Young Aussies pushing for casual work dress codes

Young Australians are fighting for their right to dress comfortably, with 34 per cent of Millennials claiming they would consider quitting their job if their employer made them dress professionally again, recent studies have found.

According to recent research, a more casual dress code is one of the hallmarks of working from home, with tracksuits, pajamas, activewear and ugg boots all of sudden becoming acceptable workwear.

But as more people transition back to working in the office, an increasing majority want to carry over aspects of remote working.

A study last year by activewear brand Lululemon found 76 per cent of people said they perform better at work when they are dressed comfortably, while 70 per cent hoped casual clothing would become more common in the.

Camera IconWorkers are encouraging their employers to allow them to dress more casually in the workplace. Credit: istock

Eighty-eight per cent of adults also wanted their employers to recognise that their quality of work was more important than their clothing, according to the Lululemon study, while 83 per cent had more respect for companies which casual clothing.

A paper from the University of Sydney in February examined the habits of “Covid casual” dresswear during the pandemic, with authors Dr Briony Lipton and Sulagna Basu finding professional attire changed in the age of remote working.

“Even prior to the pandemic, many workplace dress codes were gradually morphing into business casual, with collared shirts and slacks, blouses and skirts, and a relaxed leather shoe widely accepted,” the report said.

“Since Covid, workers have turned into more informal and comfortable fashion alternatives, including leggings, trackpants, T-shirts, jumpers, slippers, and sneakers.”

The report’s survey found there was a “definitive” change to attire while working at home, with a more prominent shift observed in industries like public administration and safety, financial and insurance services, and professional, scientific and technical services.

Businessman Pick Smartphone: Isolated Black Background
Camera IconAustralians are able to depart from formal work attire while they are based at home, studies have found. Credit: Supplied

Melbourne University social and political sciences associate professor Lauren Rosewarne said it was not surprising employees wanted to bring aspects of remote working into their workplace.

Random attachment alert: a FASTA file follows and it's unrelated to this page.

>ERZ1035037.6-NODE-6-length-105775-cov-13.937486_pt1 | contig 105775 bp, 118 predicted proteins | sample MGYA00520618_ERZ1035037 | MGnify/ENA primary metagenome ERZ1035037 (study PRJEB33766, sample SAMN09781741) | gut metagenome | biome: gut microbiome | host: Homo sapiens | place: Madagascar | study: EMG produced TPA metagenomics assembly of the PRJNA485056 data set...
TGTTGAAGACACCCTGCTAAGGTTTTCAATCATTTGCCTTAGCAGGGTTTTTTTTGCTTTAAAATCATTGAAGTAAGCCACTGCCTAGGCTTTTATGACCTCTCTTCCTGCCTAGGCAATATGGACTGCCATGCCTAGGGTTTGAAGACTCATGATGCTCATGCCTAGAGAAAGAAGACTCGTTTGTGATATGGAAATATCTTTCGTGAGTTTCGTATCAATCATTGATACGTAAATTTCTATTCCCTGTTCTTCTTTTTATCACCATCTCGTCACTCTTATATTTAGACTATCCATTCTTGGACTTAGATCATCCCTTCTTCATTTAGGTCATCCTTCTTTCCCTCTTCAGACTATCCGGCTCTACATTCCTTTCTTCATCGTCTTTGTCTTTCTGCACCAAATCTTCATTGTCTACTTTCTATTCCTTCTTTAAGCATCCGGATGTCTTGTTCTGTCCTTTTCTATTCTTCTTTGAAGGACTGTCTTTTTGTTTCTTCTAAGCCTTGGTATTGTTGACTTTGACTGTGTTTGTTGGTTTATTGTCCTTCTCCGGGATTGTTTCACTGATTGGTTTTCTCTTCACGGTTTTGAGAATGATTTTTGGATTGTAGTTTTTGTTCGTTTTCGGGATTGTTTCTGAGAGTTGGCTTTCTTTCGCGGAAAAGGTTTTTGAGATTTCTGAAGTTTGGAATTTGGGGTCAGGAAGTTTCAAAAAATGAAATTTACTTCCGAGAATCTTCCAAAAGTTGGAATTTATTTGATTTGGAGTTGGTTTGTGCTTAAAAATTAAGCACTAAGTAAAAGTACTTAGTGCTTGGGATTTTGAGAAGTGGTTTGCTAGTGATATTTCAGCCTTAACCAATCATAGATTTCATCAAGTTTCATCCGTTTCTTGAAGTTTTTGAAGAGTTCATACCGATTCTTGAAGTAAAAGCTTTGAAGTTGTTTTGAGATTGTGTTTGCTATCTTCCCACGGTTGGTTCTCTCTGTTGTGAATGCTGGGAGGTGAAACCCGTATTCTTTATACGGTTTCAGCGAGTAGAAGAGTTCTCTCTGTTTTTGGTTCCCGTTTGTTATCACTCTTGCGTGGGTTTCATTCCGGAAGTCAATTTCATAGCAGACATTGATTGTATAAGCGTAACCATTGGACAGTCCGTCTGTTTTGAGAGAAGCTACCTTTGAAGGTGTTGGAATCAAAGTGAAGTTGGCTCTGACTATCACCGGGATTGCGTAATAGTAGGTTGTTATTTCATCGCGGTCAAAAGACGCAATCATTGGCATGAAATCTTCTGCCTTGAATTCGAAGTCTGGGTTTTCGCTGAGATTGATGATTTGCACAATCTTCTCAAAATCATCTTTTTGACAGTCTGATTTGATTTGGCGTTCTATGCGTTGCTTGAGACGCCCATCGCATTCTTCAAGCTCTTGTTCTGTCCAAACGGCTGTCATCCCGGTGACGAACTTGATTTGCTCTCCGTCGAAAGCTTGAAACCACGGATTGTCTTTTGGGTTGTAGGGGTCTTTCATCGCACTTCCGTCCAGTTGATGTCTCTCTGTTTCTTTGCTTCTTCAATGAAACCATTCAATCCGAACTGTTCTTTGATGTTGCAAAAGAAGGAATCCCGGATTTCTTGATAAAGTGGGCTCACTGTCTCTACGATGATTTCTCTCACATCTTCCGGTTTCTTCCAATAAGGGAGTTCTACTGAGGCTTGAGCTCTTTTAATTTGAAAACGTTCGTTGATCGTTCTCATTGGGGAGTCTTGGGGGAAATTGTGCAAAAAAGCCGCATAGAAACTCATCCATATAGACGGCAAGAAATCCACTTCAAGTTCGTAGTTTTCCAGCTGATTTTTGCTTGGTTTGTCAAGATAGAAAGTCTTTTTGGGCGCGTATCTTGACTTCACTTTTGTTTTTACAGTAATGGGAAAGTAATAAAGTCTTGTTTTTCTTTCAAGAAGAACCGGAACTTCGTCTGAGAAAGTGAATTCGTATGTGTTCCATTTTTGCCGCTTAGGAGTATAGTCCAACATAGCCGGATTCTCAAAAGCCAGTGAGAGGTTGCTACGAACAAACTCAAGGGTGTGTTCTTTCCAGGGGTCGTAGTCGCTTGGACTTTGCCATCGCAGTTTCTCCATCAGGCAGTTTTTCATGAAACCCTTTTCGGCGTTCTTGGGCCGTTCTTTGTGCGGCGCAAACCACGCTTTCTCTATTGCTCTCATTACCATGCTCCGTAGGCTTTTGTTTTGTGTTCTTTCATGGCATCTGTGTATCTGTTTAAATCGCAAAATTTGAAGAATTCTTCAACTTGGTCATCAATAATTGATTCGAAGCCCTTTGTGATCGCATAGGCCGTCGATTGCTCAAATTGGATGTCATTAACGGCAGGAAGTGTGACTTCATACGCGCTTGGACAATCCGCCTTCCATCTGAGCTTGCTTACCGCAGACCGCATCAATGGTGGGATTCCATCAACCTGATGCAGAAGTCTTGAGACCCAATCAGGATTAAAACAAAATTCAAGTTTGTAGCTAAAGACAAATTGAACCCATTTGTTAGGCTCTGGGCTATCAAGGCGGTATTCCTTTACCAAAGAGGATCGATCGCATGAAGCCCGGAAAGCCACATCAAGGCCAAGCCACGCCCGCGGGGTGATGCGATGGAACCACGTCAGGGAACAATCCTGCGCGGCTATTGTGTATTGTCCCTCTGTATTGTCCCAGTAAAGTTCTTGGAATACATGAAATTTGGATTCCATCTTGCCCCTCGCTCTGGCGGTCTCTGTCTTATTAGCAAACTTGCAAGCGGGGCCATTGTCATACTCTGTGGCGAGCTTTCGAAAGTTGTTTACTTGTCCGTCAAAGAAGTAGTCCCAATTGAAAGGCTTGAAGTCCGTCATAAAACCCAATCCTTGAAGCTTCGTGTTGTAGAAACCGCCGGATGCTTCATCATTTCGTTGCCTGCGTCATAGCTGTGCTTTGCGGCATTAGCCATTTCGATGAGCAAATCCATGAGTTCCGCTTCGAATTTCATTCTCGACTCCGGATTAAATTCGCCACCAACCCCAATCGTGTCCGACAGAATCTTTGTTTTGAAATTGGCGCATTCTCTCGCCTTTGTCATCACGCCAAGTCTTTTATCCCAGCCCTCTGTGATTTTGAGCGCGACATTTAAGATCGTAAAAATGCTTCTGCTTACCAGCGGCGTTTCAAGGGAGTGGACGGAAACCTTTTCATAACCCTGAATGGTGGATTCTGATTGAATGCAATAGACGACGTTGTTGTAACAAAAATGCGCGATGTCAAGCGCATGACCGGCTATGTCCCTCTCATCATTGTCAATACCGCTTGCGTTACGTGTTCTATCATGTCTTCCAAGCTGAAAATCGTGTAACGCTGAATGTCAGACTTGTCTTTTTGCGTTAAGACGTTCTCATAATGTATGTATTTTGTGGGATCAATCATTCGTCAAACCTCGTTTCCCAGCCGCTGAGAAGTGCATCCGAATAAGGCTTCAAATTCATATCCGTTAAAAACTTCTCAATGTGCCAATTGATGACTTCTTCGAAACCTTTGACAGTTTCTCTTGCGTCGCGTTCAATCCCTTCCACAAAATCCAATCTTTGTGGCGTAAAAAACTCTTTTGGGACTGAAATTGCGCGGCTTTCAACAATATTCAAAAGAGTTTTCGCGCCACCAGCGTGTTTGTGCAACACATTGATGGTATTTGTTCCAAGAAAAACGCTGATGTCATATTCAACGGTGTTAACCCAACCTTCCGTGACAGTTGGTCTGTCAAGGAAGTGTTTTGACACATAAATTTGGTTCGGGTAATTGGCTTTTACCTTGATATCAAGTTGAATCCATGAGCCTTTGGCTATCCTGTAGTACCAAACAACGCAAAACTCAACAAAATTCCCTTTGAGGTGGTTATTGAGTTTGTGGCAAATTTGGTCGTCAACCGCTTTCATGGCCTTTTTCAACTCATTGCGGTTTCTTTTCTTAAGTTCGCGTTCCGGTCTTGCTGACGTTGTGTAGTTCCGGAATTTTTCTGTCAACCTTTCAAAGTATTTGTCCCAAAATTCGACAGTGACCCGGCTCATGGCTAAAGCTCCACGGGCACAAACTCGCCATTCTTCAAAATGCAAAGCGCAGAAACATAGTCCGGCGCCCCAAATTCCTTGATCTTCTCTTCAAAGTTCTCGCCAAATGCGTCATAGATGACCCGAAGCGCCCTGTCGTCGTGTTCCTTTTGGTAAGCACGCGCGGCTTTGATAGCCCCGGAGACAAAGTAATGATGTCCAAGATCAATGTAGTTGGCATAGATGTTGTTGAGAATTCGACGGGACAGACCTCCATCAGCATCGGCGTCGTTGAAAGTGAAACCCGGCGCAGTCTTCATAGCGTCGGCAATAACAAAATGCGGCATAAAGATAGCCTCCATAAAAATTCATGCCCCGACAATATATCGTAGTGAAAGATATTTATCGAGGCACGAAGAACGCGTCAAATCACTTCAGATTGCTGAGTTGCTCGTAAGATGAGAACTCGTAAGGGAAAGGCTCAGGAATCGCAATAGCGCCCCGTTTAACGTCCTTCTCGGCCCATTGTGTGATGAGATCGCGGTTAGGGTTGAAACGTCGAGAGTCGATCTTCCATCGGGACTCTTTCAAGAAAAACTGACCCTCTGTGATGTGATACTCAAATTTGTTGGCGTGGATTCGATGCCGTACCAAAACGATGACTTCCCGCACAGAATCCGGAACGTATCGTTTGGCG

“Clearly we have been dressing for expectation rather than comfort in the workplace … but when we are left to our own devices, seemingly we favor comfort,” she told NCA NewsWire.

“Now that some people are transitioning back to the workplace, I suspect they want to retain some of the things that they enjoyed about working from home … they like the comfort of being able to work in less formal attire.”

Ms Rosewarne said more relaxed clothing allows employees to express their personality rather than being restricted by dress codes.

“If you’re feeling like you’re compelled to wear a business suit or business attire, then it almost seems like a uniform and you’re not dressing for your personality as well,” she said.

“I think that depending on the industry, I imagine some people feel that’s another burden to perform in the workplace.”

Empty Offices
Camera IconComfy clothing could be used as an incentive to get more workers back into the office. Alex Coppel Credit: News Corp Australia

She also said employees are in a strong situation to make these requests due to the state of the labor market and the lessons learned during Covid.

“I think employers are going to have to be a bit flexible about this because the labor market is pretty good and a lot of employees need inducement and enticements to get back to the workplace on site. One of those might be a less restrictive dress code,” Ms Rosewarne said.

“I think there used to be a whole lot of distrust on the part of employers that if you worked at home, you’d somehow slack off.

“Covid has taught us that in most cases, people actually work harder at home; it’s just you work differently.

“That lesson that Covid gave about productivity, I think also gives employees more bargaining power because they’re able to demonstrate wearing pajama pants or working from home three days a week doesn’t impact productivity.”


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